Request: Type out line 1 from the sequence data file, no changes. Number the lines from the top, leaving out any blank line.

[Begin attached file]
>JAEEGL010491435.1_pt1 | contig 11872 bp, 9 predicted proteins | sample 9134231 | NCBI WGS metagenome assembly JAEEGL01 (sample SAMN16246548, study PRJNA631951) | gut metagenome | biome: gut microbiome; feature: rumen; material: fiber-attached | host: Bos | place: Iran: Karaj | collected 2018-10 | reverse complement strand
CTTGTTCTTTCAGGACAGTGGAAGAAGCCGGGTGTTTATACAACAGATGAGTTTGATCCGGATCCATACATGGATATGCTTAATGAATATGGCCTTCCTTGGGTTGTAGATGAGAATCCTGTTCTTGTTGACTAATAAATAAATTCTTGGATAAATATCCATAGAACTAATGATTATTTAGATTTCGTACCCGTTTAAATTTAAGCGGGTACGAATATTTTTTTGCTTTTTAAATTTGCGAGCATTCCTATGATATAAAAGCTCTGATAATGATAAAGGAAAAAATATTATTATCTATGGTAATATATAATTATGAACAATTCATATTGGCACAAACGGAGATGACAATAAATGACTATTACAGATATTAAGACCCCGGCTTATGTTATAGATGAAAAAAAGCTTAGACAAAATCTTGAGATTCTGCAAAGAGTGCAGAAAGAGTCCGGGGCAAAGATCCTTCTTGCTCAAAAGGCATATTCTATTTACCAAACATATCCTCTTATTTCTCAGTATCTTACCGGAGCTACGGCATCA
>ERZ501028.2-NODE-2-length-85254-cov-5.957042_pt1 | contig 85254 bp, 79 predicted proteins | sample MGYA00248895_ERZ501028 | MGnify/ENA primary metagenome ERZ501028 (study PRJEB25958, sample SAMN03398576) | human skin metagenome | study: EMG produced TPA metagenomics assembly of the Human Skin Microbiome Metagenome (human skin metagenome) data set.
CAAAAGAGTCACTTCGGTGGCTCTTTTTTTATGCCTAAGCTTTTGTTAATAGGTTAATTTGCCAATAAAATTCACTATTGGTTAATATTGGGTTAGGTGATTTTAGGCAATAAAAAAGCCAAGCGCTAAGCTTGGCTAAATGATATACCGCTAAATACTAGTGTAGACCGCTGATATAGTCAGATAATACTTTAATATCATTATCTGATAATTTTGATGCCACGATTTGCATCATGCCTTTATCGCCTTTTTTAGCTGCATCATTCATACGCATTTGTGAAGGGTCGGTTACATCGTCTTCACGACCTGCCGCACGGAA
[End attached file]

>JAEEGL010491435.1_pt1 | contig 11872 bp, 9 predicted proteins | sample 9134231 | NCBI WGS metagenome assembly JAEEGL01 (sample SAMN16246548, study PRJNA631951) | gut metagenome | biome: gut microbiome; feature: rumen; material: fiber-attached | host: Bos | place: Iran: Karaj | collected 2018-10 | reverse complement strand